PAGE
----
The company that owns a controversial oil terminal in Northwest Portland’s industrial area is proposing to transition from crude oil to renewable fuels over the next five years.
The move comes after the city of Portland and a state environmental agency denied key permits that would have allowed Zenith Energy to expand operations along the Willamette River.
The permits were rejected because they did not align with the city’s climate action goals.
The Texas-based company said it has filed for a new land use certification permit that Zenith says will help Portland reach goals from its Climate Emergency Workplan and 2035 Comprehensive Plan. This is the third time the company has filed for the permit, called a LUCS.
Zenith, in a statement, said that it plans to “immediately reduce” its storage of crude oil and a full phase-out will happen over five years.
Grady Reamer, Zenith Energy vice president of US operations West, said: The public should have confidence in our commitment, which is why our new application includes significant accountability measures. We set out a clear timeline for our action, and both city regulators and third-party specialists will have access to our site for inspections.”
Zenith’s Portland terminal receives crude oil and renewable fuels from trains, stores the fuel in tanks, and sends it through pipes to outgoing ships. Zenith also distributes renewable fuels to public and private users in the local area. The company has said it plans to expand its transfer and shipping of renewable fuels.
In 2021, Zenith looked to renew an air-quality permit with the state Department of Environmental Quality, but Portland’s Bureau of Development Service denied the application.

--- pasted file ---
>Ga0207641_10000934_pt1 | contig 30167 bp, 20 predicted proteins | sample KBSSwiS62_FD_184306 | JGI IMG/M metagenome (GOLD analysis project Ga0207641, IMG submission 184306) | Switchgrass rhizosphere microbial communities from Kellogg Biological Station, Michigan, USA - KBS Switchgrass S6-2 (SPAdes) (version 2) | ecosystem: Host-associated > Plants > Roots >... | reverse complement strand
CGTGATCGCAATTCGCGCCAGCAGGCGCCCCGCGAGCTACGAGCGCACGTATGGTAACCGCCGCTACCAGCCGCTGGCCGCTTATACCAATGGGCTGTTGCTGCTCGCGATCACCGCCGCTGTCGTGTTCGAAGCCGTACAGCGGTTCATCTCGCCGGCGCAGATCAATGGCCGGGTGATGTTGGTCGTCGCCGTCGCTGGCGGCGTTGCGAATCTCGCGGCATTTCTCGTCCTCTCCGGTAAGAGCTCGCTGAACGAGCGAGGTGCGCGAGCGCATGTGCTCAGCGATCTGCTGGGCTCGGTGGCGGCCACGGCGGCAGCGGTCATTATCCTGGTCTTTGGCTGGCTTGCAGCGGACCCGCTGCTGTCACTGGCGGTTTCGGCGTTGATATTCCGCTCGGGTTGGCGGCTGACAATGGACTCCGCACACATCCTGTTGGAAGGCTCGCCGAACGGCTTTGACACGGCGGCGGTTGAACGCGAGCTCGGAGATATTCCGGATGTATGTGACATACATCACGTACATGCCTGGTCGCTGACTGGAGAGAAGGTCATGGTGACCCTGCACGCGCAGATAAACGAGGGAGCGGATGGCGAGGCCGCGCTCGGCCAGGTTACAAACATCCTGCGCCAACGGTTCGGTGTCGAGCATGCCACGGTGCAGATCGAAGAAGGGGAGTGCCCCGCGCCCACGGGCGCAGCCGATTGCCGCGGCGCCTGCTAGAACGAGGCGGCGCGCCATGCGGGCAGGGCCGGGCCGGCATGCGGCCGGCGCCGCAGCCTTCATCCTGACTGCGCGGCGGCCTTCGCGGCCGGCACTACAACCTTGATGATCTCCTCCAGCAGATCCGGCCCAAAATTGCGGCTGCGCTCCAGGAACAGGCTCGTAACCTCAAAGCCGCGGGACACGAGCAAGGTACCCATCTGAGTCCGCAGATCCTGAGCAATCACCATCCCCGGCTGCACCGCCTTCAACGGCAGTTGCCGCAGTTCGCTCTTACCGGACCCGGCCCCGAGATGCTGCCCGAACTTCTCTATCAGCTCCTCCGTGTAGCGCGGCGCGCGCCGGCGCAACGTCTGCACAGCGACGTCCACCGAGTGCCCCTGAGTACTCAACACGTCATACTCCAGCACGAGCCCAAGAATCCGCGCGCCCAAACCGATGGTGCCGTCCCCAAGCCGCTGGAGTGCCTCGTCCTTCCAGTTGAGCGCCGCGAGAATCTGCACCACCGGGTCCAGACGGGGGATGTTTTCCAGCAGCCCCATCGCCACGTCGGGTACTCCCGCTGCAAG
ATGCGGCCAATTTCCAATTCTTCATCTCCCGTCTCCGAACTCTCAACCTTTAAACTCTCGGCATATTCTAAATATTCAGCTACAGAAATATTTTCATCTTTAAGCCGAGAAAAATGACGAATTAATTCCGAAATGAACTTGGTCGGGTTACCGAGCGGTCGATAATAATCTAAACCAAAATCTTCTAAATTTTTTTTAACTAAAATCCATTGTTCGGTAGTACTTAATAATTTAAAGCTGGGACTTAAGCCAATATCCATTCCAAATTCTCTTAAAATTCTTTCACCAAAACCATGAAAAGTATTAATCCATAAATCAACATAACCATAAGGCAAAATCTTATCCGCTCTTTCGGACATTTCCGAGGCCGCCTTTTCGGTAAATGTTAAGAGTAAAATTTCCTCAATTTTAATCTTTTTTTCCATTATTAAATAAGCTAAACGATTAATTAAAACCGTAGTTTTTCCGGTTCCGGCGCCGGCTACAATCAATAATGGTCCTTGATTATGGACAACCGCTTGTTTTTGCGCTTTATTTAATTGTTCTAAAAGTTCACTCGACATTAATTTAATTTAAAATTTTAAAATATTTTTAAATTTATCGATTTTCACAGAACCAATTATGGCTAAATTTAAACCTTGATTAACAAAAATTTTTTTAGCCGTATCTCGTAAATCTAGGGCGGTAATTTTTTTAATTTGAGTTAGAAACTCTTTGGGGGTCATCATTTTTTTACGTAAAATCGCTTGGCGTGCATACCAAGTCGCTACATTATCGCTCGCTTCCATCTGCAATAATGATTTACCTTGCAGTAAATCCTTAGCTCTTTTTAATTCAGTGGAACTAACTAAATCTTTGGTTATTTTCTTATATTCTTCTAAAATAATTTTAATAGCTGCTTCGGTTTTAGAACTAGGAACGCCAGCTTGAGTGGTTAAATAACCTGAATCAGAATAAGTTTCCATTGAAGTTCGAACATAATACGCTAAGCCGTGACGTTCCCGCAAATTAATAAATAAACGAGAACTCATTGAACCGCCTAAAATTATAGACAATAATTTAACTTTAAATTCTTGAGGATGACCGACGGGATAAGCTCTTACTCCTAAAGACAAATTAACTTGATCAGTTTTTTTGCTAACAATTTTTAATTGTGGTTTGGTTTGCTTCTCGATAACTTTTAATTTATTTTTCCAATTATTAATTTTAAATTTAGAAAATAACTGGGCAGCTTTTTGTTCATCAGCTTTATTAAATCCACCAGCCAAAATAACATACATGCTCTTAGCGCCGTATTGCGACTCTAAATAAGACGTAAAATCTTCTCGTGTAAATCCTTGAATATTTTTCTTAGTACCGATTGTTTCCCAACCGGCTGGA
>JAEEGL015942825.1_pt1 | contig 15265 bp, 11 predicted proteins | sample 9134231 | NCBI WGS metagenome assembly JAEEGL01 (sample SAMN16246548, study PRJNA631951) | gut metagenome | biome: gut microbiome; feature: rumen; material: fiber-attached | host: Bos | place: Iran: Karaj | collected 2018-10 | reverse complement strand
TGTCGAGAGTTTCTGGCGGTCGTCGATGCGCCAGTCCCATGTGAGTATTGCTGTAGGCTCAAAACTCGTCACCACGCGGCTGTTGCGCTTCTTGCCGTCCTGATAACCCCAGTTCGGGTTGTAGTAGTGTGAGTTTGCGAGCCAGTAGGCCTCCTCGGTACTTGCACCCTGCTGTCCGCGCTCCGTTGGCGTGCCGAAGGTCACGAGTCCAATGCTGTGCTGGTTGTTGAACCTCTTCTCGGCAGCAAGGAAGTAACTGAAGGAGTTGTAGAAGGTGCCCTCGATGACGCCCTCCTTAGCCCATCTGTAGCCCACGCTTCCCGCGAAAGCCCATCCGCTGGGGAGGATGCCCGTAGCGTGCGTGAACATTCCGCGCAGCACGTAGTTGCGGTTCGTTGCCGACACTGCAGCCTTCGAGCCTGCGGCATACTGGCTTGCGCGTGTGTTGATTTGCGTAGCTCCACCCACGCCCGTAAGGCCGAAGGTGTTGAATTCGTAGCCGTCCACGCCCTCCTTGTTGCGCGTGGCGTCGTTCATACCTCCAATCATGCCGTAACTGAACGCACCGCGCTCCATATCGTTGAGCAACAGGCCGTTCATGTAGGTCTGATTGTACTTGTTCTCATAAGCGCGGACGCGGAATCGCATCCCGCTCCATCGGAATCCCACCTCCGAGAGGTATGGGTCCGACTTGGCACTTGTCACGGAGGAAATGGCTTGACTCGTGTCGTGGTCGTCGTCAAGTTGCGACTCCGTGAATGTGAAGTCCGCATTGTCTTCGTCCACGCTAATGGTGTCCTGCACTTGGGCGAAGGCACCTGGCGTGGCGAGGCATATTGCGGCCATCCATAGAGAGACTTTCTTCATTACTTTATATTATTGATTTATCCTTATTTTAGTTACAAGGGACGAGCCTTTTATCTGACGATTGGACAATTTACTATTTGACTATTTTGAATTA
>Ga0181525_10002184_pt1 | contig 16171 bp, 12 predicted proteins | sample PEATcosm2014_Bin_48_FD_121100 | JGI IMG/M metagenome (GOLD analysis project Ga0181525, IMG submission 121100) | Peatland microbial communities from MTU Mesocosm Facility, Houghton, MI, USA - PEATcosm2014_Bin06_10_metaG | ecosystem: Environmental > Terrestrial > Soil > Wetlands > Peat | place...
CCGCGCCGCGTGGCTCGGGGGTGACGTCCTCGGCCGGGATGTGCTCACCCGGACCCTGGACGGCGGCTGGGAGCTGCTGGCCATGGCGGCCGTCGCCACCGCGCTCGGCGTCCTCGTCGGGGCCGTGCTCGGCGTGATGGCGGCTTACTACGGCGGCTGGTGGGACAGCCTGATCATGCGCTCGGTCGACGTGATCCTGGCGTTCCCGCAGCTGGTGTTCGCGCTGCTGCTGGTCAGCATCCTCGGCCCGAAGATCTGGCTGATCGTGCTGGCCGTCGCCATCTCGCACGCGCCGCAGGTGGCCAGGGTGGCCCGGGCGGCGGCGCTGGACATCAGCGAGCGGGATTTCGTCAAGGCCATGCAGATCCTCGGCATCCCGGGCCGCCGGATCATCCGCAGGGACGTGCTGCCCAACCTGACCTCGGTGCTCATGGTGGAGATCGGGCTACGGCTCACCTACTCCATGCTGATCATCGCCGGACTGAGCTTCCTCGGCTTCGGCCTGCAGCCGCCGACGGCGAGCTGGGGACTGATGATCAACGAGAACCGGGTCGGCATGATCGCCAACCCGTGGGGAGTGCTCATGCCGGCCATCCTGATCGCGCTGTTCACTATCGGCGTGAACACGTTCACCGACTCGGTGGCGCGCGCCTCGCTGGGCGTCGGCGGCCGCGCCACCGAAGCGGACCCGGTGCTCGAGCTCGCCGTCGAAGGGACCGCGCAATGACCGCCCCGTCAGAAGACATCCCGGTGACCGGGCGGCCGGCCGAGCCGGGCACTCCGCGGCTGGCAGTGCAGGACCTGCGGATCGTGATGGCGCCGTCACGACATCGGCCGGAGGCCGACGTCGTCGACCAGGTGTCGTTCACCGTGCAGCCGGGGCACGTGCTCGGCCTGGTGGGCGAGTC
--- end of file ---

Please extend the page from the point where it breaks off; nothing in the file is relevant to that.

The city said Zenith’s expansion did not align with Portland’s plans to reduce the city’s dependency on fossil fuels. A day before the city denied the LUCS permit, Zenith announced it would increase the amount of low-carbon, renewable diesel at its Portland facility.
Zenith appealed Portland’s LUCS permit denial to the Oregon Land Use Board of Appeals. The board ruled the city has the power to deny Zenith approval, but also said the city needed more evidence to support its argument that the project conflicts with existing land-use goals.
Zenith then took the LUBA decision to the Oregon Court of Appeals. The company is still operating under its existing air quality permit while legal challenges are pending.
Portland’s Bureau of Planning and Sustainability said it wouldn’t comment to confirm if it has received a new LUCS application or on the next steps.
Miles Johnson, senior attorney with Columbia Riverkeeper, said Zenith’s decision to phase out crude oil indicates that the company understands the fuel is a thing of the past. Johnson said his environmental organization will be taking a closer look at the company’s proposal.
Johnson said: “They’ve said, ‘Oh, we want to transform into a renewable fuels hub.’ Like, OK, renewable fuels are a really hot topic right now but there’s not always a lot of agreement about what we mean when we say ‘renewable.’”
Johnson said opposition from Portland’s environmental community influenced Portland’s permit denials. He said that, if Zenith does ultimately phase out crude oil, it would essentially mean no more crude oil going through Portland, its surrounding communities and waterways.
But Johnson cautioned “this is not the end of Zenith” or the public’s concern for the site. He continued: “It would be great to take crude oil out of the energy mix. But we’re also really interested in, is that promise enforceable.”
For more information visit www.zenithenergy.ca